Energy and Meteorology Portal

Energy Transition

To limit global warming to well below 2°C compared to pre-industrial levels, 196 countries signed the Paris Agreement in 2015, a legally binding international treaty on climate change. Recognizing that rising temperatures and the consequential changes in weather patterns, increment of extreme events and ice melting leading to sea level rise are linked to greenhouse gas emissions (IPCC 6th  Assessment, 2022, Figure 1).  

Figure 1. Correlation between CO2 ppm and global temperatures, and dates of international initiatives to tackle climate change. Source: Sustentio, adapted by @ProfMarkMaslin

To achieve the stabilization of global warming while fulfilling the Sustainable Development Goals (SDG), the world needs to:

  1. Drastically reduce CO2 emissions and other greenhouse gases (Paris Agreement, UN 2015b).
  2. Drastically increase the renewable energy uptake (IEA, 2022 and COP28, 2023).
  3. Drastically increase energy efficiency (SDG 7.3, UN 2015a, and COP28, 2023).
  4. Stop ecosystems and soil degradation, and land-use change. Degraded ecosystems reduce the capacity of the planet to buffer changes (EU, 2009).
  5. Drastically reduce consumption and wasteful use of resources in general (SDG12, UN 2015a), as they require energy to be produced (Ivanova et al 2016).

In addition, measures need to be taken to mitigate the effects of global warming.

The energy sector alone is currently responsible for about 70% of carbon emissions. As the world moves towards decarbonization, aiming to achieve net zero emissions by 2050, in line with the 2015 Paris Agreement, it is imperative that society makes a significant shift in the way energy is produced and consumed (IEA 2021).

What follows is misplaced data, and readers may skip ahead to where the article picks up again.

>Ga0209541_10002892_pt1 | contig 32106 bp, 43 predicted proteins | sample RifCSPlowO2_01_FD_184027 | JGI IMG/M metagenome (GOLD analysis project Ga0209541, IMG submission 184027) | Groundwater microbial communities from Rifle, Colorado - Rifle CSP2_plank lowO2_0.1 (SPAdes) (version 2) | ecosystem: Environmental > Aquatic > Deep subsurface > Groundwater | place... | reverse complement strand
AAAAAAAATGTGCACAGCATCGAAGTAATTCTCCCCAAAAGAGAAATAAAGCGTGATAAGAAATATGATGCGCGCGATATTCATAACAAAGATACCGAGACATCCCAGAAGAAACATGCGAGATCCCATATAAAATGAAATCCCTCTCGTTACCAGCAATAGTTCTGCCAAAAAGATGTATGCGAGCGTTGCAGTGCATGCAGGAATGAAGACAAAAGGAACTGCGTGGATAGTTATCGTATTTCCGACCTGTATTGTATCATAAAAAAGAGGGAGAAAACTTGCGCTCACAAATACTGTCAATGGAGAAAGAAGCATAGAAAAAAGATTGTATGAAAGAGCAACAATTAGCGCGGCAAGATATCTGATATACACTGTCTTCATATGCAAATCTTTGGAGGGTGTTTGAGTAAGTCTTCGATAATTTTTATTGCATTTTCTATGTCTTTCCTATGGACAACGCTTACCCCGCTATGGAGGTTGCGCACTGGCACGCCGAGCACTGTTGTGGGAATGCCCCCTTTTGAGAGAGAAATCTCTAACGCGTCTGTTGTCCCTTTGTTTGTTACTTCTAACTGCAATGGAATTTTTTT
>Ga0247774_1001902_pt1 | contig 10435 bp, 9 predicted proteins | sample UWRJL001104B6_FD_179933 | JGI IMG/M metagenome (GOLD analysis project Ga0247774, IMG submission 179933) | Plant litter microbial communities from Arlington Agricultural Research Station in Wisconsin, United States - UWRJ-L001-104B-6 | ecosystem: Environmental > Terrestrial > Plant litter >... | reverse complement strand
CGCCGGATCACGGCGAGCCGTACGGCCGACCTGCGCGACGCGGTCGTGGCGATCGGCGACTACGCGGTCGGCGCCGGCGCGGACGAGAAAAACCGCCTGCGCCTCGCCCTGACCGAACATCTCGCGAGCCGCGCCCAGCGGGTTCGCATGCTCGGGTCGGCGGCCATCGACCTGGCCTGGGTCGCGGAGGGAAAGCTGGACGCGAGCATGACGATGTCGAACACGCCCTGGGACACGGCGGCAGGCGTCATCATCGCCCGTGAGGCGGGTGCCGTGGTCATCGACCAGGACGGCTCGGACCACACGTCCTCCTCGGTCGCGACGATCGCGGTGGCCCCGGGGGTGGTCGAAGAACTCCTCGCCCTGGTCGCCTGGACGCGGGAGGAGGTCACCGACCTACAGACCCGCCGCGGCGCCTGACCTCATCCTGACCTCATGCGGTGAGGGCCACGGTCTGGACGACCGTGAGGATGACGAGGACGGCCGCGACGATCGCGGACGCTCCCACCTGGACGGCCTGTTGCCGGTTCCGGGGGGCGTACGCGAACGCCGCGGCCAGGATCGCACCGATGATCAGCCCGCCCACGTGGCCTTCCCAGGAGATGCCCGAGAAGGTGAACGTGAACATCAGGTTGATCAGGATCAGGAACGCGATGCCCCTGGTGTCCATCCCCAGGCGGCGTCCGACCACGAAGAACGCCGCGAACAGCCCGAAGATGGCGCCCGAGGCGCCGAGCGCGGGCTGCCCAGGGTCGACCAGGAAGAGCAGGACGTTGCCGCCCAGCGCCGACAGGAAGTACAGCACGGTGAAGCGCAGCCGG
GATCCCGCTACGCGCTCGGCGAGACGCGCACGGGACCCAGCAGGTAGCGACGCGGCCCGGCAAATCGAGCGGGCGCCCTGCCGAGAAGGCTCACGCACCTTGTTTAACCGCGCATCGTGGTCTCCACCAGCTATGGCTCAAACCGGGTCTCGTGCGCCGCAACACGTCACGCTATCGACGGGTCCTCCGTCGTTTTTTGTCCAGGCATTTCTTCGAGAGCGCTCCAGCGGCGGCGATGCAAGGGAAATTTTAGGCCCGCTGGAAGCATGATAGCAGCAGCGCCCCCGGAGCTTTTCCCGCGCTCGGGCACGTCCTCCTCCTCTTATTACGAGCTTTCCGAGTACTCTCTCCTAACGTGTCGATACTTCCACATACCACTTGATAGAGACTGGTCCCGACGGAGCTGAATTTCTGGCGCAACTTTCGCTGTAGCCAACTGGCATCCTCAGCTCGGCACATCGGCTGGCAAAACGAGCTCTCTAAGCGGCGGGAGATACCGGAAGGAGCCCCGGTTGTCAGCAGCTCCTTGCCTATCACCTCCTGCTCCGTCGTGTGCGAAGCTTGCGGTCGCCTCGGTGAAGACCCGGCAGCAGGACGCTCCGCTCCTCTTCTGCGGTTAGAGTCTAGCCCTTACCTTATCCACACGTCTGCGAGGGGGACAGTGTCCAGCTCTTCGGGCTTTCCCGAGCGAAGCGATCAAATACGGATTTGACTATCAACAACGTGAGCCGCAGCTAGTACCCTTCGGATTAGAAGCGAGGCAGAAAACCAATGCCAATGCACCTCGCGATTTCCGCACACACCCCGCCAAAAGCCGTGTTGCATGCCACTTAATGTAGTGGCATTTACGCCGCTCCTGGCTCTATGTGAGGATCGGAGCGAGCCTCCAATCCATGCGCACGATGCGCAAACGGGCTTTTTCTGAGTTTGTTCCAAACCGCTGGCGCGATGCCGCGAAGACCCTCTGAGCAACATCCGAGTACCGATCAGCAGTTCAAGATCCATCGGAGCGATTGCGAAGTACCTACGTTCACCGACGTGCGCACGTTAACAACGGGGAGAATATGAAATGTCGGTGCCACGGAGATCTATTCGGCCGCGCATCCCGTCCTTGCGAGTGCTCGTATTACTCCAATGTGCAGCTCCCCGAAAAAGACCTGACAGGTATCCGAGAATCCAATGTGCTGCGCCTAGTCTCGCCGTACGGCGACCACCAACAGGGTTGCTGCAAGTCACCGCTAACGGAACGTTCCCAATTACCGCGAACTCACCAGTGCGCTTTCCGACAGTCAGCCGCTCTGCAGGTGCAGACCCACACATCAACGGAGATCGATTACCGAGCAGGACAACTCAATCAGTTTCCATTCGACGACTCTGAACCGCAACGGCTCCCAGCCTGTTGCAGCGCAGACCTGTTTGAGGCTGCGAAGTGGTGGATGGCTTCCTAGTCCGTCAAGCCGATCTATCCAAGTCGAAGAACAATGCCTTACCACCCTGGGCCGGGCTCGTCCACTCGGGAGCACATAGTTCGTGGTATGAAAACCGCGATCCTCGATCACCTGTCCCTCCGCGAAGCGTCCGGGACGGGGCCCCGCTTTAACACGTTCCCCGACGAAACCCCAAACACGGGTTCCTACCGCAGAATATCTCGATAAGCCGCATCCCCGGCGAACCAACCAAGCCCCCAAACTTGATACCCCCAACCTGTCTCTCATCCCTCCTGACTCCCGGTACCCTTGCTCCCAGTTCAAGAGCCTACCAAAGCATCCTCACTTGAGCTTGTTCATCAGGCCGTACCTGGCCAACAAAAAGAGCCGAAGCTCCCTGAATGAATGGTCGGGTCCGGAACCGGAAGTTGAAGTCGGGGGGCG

To inform this shift, the International Energy Agency (IEA) published a flagship report in March 2021, with a roadmap for reaching net zero by 2050 in the global energy sector, requiring almost 70% of global electricity to be generated through solar and wind power by 2050. In addition, a massive effort to electrify the transport and heating sectors is needed (IEA 2021).

Energy systems are the engine of economic and social development, essential for the functioning of the other sectors: agriculture and food security, water, health and risk reduction (all these are priority areas, including energy, of the Global Framework for Climate Services, GFCS). Energy generation and planning of operations are markedly affected by meteorological events, and energy systems are increasingly exposed to weather volatility and climate variability, affecting both the electricity supply and demand. By utilizing advanced weather and climate information, energy systems can therefore considerably improve their resilience to weather extremes, climate variability and change, as well as their full chain of operations during their entire life cycle.